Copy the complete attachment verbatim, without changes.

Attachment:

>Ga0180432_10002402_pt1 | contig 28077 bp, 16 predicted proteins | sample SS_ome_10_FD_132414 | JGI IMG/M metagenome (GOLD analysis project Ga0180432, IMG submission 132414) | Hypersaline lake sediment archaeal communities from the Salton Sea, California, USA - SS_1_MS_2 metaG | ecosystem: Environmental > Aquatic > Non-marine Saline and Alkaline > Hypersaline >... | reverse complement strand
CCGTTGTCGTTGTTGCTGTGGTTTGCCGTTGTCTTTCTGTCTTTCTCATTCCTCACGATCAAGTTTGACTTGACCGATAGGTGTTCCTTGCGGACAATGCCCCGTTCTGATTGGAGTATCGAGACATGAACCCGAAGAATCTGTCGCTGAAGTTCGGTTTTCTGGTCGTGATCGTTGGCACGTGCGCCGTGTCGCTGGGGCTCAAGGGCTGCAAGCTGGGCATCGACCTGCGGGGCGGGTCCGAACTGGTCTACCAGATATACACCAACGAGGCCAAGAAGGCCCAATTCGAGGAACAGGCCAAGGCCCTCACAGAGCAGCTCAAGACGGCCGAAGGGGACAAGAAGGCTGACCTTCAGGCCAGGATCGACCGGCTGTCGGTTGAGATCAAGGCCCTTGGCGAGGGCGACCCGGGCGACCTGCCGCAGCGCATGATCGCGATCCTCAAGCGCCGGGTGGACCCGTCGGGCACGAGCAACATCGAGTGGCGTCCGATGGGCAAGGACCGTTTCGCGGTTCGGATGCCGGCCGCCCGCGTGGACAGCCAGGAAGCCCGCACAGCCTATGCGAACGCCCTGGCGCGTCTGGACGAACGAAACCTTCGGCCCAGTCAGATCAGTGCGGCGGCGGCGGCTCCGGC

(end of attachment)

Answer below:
>Ga0180432_10002402_pt1 | contig 28077 bp, 16 predicted proteins | sample SS_ome_10_FD_132414 | JGI IMG/M metagenome (GOLD analysis project Ga0180432, IMG submission 132414) | Hypersaline lake sediment archaeal communities from the Salton Sea, California, USA - SS_1_MS_2 metaG | ecosystem: Environmental > Aquatic > Non-marine Saline and Alkaline > Hypersaline >... | reverse complement strand
CCGTTGTCGTTGTTGCTGTGGTTTGCCGTTGTCTTTCTGTCTTTCTCATTCCTCACGATCAAGTTTGACTTGACCGATAGGTGTTCCTTGCGGACAATGCCCCGTTCTGATTGGAGTATCGAGACATGAACCCGAAGAATCTGTCGCTGAAGTTCGGTTTTCTGGTCGTGATCGTTGGCACGTGCGCCGTGTCGCTGGGGCTCAAGGGCTGCAAGCTGGGCATCGACCTGCGGGGCGGGTCCGAACTGGTCTACCAGATATACACCAACGAGGCCAAGAAGGCCCAATTCGAGGAACAGGCCAAGGCCCTCACAGAGCAGCTCAAGACGGCCGAAGGGGACAAGAAGGCTGACCTTCAGGCCAGGATCGACCGGCTGTCGGTTGAGATCAAGGCCCTTGGCGAGGGCGACCCGGGCGACCTGCCGCAGCGCATGATCGCGATCCTCAAGCGCCGGGTGGACCCGTCGGGCACGAGCAACATCGAGTGGCGTCCGATGGGCAAGGACCGTTTCGCGGTTCGGATGCCGGCCGCCCGCGTGGACAGCCAGGAAGCCCGCACAGCCTATGCGAACGCCCTGGCGCGTCTGGACGAACGAAACCTTCGGCCCAGTCAGATCAGTGCGGCGGCGGCGGCTCCGGC